REVIEW: “Fragmentary Blue” by Erica Abbott

I had the pleasure of meeting Erica Abbott during the 8th Annual Golden Crown Literary Society Conference in Minneapolis.  She is a delightfully witty woman – a wicked sense of humor.  Oh, yes.  By the end of the conference, I’d not only met a new author, laughed my fool butt off, and generally had a great time…but I’d also promised that my first book review would be of her debut novel, Fragmentary Blue (Bella Books).

Perhaps best classified as Romantic Suspense/IntrigueFragmentary Blue keeps the reader at the edge of her seat as the main characters navigate their mutual attraction and their jobs. Since avoiding spoilers is incredibly important when it comes to suspense novels, I don’t want to give anything away – so, I’ve included the summary provided on the book’s back cover:

C.J. St. Clair’s success as a police officer has brought her a new job and a fresh start with Internal Affairs in Colfax, Colorado.  It’s a long way from her hometown of Savannah, and among the many welcome sights on her new horizons is Alex Ryan, the head of the Detective Unit.

Captain Ryan loves her department, her detectives and her family.  Loving another woman isn’t in the game plan, but C.J.’s southern charms are difficult to ignore.

Romantic possibilities are crushed when a murder and scandal erupt within Alex’s command.  The system they have both sworn to uphold makes them enemies separated by mounting evidence – and there’s no honorable way to cross the divide.

What I especially enjoyed about this novel is that neither the Romance nor the Suspense were short shrifted.  Not only that, they were woven together quite wonderfully.  For me, the best part of Romantic Suspense/Intrigue is that moment when the labyrinth labeled “Romance” and the labyrinth labeled “Suspense/Intrigue” start sharing some of the same corridors.  Abbott does a really nice job of weaving the developing relationship with the murder case, all the while ensuring that the waters don’t get so muddied that the reader has no idea what’s really going on.  It’s a fine line, and Abbott walks it adroitly.

CJ and Alex are likable characters.  What’s more important is that they have depth – these are multidimensional women, not carbon copies who are easily interchangeable.  They have their demons; they have their secrets.  Abbott gives us glimpses into the characters throughout the novel – enough for us to get to know them, but we still don’t know everything.  Is Abbott keeping things open for a sequel?  If she is, she’s one smart woman.  I can certainly see CJ and Alex returning in future novels, and the secrets that have yet to be revealed could certainly come in handy.

One of the first things that grabbed me about this novel is that it is well written.   Many may think that is a strange statement.  “Of course it’s well written,” you might say.  “After all, it was published!”  (I’m sure we’ve all read enough to know that isn’t always a prerequisite for getting published.)  Abbott uses language wonderfully and doesn’t “write down” to her readers.  I appreciate that in an author.  It seems as though she understands that her readers are astute.   Thanks for that, Erica.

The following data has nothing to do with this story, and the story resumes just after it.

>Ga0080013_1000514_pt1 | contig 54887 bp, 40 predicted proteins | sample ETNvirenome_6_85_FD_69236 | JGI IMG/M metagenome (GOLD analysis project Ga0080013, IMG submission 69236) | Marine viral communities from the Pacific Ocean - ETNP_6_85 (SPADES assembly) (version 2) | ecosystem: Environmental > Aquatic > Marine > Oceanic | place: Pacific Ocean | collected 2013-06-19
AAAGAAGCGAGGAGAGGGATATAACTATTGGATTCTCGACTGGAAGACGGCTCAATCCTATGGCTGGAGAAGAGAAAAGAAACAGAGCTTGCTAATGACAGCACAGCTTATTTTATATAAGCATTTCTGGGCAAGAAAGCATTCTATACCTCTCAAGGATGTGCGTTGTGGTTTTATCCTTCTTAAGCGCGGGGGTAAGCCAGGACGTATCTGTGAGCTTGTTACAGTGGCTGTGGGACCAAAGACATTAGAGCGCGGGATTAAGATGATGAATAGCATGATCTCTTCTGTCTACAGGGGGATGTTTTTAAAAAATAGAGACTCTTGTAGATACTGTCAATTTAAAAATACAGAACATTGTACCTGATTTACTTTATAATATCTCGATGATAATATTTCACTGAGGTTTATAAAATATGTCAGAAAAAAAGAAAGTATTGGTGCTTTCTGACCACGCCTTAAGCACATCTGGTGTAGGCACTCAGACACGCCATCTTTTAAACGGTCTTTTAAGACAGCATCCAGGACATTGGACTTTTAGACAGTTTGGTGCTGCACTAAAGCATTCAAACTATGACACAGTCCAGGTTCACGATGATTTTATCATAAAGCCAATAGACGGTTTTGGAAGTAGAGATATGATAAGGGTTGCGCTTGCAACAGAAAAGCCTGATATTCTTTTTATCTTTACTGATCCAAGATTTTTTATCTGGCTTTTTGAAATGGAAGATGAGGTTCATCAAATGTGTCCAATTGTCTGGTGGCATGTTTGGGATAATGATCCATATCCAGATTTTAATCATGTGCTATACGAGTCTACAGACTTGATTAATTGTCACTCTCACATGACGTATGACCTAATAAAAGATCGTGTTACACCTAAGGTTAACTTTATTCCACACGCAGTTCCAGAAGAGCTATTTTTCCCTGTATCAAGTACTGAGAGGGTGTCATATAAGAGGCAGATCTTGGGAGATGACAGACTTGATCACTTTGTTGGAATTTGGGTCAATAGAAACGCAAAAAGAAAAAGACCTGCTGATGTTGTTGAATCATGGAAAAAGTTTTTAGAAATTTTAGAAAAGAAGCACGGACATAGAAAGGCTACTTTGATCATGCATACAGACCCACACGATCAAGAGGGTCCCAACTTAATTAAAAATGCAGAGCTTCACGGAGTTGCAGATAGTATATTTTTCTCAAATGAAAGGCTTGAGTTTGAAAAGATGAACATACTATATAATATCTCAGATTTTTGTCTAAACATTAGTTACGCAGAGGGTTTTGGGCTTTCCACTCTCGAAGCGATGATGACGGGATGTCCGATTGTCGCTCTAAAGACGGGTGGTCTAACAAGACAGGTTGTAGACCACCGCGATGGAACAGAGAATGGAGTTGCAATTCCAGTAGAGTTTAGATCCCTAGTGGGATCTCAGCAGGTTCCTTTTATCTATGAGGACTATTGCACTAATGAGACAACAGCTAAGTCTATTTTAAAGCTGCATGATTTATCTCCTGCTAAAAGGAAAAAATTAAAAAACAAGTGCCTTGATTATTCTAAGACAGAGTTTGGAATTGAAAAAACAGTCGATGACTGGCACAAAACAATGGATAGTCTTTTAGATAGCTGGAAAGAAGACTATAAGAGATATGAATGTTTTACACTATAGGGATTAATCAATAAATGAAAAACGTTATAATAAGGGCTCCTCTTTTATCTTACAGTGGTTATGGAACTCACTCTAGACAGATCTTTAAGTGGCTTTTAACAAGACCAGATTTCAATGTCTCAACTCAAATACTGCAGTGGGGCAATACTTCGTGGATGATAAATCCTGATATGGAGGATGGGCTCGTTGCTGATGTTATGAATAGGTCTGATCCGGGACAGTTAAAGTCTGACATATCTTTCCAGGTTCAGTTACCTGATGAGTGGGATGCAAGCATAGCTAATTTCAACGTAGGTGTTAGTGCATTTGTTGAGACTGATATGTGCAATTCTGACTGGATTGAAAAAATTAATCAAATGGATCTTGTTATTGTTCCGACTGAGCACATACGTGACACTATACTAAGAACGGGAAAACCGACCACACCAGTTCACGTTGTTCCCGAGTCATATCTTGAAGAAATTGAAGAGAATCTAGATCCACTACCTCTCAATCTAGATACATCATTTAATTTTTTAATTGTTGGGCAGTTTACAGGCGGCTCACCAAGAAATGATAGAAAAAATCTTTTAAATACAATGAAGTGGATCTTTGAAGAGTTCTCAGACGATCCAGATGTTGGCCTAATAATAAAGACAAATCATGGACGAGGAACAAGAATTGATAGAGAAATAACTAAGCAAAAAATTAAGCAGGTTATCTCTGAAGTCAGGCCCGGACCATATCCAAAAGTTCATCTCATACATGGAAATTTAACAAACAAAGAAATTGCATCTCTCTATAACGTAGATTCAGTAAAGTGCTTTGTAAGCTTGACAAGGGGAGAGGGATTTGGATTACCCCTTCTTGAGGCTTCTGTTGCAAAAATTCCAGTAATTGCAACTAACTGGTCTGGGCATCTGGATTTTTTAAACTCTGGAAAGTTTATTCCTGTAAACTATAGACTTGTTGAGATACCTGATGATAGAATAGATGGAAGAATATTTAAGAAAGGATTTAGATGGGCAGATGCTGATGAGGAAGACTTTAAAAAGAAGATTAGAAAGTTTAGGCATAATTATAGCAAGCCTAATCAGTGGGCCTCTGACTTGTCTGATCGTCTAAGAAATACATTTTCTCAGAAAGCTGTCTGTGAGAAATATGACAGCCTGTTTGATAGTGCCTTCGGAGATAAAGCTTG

I have but two small bones to pick.  First is the use of “ya’ll” – which I believe was used a bit excessively.  I’m sure that there will be many who find that the spelling (“ya’ll”) is a little disconcerting.  We’re so accustomed to “y’all” instead.  However, either spelling is actually appropriate.  Others might find it equally awkward that CJ uses “ya’ll” when referring to a single person.  However, in the South, this is also appropriate.  So, while the spelling that is used was a bit jarring for me, I was able to get over it.  I just felt that it was used a lot – perhaps, too much.

The other bone to pick has to do with solving the murder case.  I felt it was given away a bit.  Oh, it wasn’t obvious, but when the reveal was made at the end, it wasn’t overly surprising.  I didn’t have that “OMG! I didn’t see that coming” reaction.  Fortunately, I was so invested in the developing relationship between CJ and Alex, I wasn’t all that put out by the lacking twist in the plot.  Had this been a flat-out mystery – no romance on the horizon – I might have been more bothered by it.

Overall, this is definitely a book worth reading.  I have no doubt that Abbott’s future as a novelist will be a bright one.  I am really looking forward to her next offering.  And I really hope that we’ll see CJ and Alex in the future.

One thought on “REVIEW: “Fragmentary Blue” by Erica Abbott

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